Triple Boot, Part 5: Reinstalling GRUB

<< Back to Part 4, Windows via VirtualBox

This is the only blog entry in this series that I have not actually performed on my laptop.  Instead, I experimented with the instructions in a virtual environment, using VirtualBox.  The standard disclaimers apply:

  • I am describing a single hard drive system
  • Messing around with the partitions and the Master Boot Record (MBR) on a disk can be dangerous.  Always back up your data first.  If you're really nervous (like me) experiment in a virtual environment first.

The inspiration for this entry came from a comment posted by Luca Morettoni over on Part 2: Install Ubuntu:

I have only one question: when you update the linux os and the system install a new kernel, \*probably\* it overwrite the OpenSolaris grub installation, or not? If yes, there is a workaround or I need to reinstall OpenSolaris grub (eg. from a liveCD)?

In my experience, a typical update of a GNU/Linux distribution does not overwrite whatever GRUB you have installed on your hard drive (although the menu.lst entries might get changed).  For example, on my old laptop I did an online update of Ubuntu from 7.04 to 7.10 and the GRUB was unchanged.

Doing a second installation (in other words, a re-install) of a GNU/Linux distribution, however, will typically overwrite whatever GRUB you have installed.  I believe there are also some situations where installing service packs for Windows will overwrite the current MBR, which would mean that the partition with OpenSolaris would no longer be marked as Active.

So the question remains: if the GRUB installed by OpenSolaris 2008.05 gets overwritten or superseded, how do you restore it?

The process is fairly easy.  I started by booting the LiveCD of OpenSolaris 2008.05.  I opened a terminal window after the desktop is displayed.  The command to use is installgrub.  If you look at the man page for installgrub, you will see that it requires three parameters.  The third parameter is the raw-device name.  Note this important piece of information from the man page about that name: "For disk devices, specify the slice where the GRUB menu file is located."

The slice? What's up with that? Since my laptop is an x86 system, I had thought that partitions are the only subdivisions of the hard drive that matter.  As Johan Hartzenberg explains so well in this blog entry, however, that is not the case. OpenSolaris uses slices to do a further subdivision of the partition on which it is installed.

The GRUB menu file is in the root slice, so you will need to know the number for the root slice. To find that out, I used this command:

$ pfexec prtvtoc /dev/rdsk/c5d0s2
\* /dev/rdsk/c5d0s2 partition map
\* Dimensions:
\*     512 bytes/sector
\*      63 sectors/track
\*     255 tracks/cylinder
\*   16065 sectors/cylinder
\*    9297 cylinders
\*    9295 accessible cylinders
\* Flags:
\*   1: unmountable
\*  10: read-only
\*                          First     Sector    Last
\* Partition  Tag  Flags    Sector     Count    Sector  Mount Directory
       0      2    00    4209030 145115145 149324174
       1      3    01      16065   4192965   4209029
       2      5    01          0 149324175 149324174
       8      1    01          0     16065     16064

Notice that the device name that I passed to prtvtoc includes a slice number: s2.  By convention s2 means the "entire disk." And therein lies the potential for confusion.  Within the context of these commands, when run on an x86/x64 system, the "entire disk" means: just the partition of the hard drive that contains OpenSolaris. In the output of prtvtoc the final table has a column heading labeled "Partition."  The "partition" numbers displayed by prtvtoc are not primary or extended partitions on my hard drive - they are instead slices within the primary partition that contains OpenSolaris.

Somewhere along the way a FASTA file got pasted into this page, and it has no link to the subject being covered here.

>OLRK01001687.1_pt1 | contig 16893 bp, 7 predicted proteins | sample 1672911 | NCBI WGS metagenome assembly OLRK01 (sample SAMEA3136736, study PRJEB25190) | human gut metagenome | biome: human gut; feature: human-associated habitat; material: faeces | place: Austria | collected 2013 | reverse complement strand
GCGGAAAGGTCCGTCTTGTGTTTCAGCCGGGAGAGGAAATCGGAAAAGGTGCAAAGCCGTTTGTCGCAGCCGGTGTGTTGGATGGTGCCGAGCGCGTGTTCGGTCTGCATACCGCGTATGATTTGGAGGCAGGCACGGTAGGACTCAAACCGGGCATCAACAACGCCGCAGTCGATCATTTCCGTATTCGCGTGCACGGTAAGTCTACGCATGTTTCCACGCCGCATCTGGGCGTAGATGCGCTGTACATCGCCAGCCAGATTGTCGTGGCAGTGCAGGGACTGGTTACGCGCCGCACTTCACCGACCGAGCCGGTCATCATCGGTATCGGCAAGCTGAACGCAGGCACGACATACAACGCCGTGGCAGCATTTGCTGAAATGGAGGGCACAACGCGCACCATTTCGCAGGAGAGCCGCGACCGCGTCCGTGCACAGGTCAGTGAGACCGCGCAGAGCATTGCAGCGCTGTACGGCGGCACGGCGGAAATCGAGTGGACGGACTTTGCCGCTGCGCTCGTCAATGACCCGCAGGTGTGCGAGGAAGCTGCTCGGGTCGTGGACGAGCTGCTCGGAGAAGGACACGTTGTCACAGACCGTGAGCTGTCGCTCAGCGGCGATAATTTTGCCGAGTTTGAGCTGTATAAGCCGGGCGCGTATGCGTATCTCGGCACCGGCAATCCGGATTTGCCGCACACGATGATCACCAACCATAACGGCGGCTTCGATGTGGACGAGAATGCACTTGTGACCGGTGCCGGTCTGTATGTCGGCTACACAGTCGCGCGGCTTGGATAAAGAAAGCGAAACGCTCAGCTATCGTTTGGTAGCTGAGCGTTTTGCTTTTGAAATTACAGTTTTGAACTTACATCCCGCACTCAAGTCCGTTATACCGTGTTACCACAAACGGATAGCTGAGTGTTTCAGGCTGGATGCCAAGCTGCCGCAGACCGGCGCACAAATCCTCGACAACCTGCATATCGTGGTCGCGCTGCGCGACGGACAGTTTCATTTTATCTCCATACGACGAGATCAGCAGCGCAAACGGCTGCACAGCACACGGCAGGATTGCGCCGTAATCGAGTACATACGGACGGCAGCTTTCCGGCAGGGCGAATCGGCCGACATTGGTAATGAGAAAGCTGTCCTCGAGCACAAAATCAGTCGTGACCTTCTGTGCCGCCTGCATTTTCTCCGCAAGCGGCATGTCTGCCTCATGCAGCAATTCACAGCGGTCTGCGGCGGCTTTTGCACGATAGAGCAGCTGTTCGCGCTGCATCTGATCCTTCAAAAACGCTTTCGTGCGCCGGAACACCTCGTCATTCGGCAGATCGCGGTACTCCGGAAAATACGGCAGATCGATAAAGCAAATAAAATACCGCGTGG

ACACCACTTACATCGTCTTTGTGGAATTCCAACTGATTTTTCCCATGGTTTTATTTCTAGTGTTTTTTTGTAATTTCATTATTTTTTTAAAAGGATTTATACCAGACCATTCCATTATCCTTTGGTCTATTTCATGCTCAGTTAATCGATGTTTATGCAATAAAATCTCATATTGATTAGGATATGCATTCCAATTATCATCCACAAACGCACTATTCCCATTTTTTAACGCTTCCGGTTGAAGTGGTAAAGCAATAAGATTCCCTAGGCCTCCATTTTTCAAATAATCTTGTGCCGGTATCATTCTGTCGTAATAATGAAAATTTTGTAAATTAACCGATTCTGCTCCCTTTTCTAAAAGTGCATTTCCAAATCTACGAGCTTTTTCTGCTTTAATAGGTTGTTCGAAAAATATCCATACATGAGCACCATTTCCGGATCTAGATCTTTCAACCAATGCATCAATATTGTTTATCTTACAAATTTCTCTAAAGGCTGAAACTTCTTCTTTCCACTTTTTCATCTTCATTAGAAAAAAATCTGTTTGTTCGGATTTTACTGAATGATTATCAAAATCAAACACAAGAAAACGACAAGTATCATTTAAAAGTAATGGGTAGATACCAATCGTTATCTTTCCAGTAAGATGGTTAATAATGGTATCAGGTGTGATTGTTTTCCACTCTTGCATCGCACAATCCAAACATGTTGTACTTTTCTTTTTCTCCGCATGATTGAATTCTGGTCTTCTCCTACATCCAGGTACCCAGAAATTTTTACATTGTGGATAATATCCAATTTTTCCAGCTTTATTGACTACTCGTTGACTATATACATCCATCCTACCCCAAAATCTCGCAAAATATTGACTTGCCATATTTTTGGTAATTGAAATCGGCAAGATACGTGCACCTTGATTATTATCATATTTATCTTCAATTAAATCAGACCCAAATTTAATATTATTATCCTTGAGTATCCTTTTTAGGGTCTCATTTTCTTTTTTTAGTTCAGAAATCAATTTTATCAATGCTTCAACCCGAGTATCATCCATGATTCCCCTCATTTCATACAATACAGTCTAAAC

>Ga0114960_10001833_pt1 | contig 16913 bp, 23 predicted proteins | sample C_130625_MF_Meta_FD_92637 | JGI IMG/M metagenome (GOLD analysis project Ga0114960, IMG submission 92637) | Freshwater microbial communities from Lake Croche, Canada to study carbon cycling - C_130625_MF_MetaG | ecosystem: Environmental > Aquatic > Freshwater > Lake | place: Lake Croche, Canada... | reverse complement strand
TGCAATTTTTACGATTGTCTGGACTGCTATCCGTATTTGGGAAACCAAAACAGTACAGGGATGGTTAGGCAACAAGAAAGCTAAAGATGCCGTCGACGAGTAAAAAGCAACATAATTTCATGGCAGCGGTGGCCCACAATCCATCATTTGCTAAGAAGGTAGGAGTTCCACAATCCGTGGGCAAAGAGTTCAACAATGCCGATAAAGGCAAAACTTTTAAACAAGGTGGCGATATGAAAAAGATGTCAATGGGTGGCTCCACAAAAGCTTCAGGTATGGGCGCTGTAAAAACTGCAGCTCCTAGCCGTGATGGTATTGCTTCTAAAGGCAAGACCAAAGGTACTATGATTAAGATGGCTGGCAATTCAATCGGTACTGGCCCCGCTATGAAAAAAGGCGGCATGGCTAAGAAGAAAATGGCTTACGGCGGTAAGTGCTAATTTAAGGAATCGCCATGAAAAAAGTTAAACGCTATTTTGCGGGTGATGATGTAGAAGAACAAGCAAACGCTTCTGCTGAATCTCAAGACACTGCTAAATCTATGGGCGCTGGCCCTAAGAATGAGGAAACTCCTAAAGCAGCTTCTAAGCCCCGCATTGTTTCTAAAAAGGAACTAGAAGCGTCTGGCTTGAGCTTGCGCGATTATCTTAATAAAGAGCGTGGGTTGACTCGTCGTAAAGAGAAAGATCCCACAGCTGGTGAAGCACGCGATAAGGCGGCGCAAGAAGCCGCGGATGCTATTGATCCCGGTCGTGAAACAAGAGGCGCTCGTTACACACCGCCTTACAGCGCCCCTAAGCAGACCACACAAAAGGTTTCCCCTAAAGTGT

The Tag value for slice 0 is 2, indicating slice 0 is the root slice.  That means the syntax for the installgrub command would be:

$ pfexec installgrub /boot/grub/stage1 /boot/grub/stage2 /dev/rdsk/c5d0s0 

An important note: by default installgrub does not modify the MBR. And depending on your situation, that might be what you want.  For example, if you are happy with the GRUB that a Linux installation wrote to the MBR then after running installgrub you can chainload the OpenSolaris GRUB by adding an entry to the /boot/grub/menu.lst that is used by your GNU/Linux distribution.  As an example:

title OpenSolaris 2008.05
rootnoverify (hd0,2)
chainloader +1

If, however, you do want the OpenSolaris GRUB installed to the MBR, specify the -m flag on the installgrub command line:

$ pfexec installgrub -m /boot/grub/stage1 /boot/grub/stage2 /dev/rdsk/c5d0s0 

After installing to the MBR you will see the OpenSolaris GRUB menu when you boot from the hard drive.  If the reason you went through all this was because the installation of a GNU/Linux distribution replaced your OpenSolaris GRUB, then you need to make sure the entries in the menu.lst that the OpenSolaris GRUB uses are correct for your new GNU/Linux kernel.  At the very least, the UUID will be different, as shown in this example: 

# title        Ubuntu 8.04, kernel 2.6.24-16-generic
# root        (hd0,4)
# kernel        /vmlinuz-2.6.24-16-generic root=UUID=61d0afdc-4e12-4d74-a1ae-388ff74d7630 ro quiet splash
# initrd        /initrd.img-2.6.24-16-generic
# quiet

# title        Ubuntu 8.04, kernel 2.6.24-16-generic (recovery mode)
# root        (hd0,4)
# kernel        /vmlinuz-2.6.24-16-generic root=UUID=61d0afdc-4e12-4d74-a1ae-388ff74d7630 ro single
# initrd        /initrd.img-2.6.24-16-generic 

title		Ubuntu 8.04, kernel 2.6.24-16-generic
root		(hd0,4)
kernel		/vmlinuz-2.6.24-16-generic root=UUID=276561b9-09ea-45e7-9fbc-d2f4a273fcd9 ro quiet splash
initrd		/initrd.img-2.6.24-16-generic

title		Ubuntu 8.04, kernel 2.6.24-16-generic (recovery mode)
root		(hd0,4)
kernel		/vmlinuz-2.6.24-16-generic root=UUID=276561b9-09ea-45e7-9fbc-d2f4a273fcd9 ro single
Ôü×initrd		/initrd.img-2.6.24-16-generic


Very good article!!!

Thank you very much for this very important and interesting article!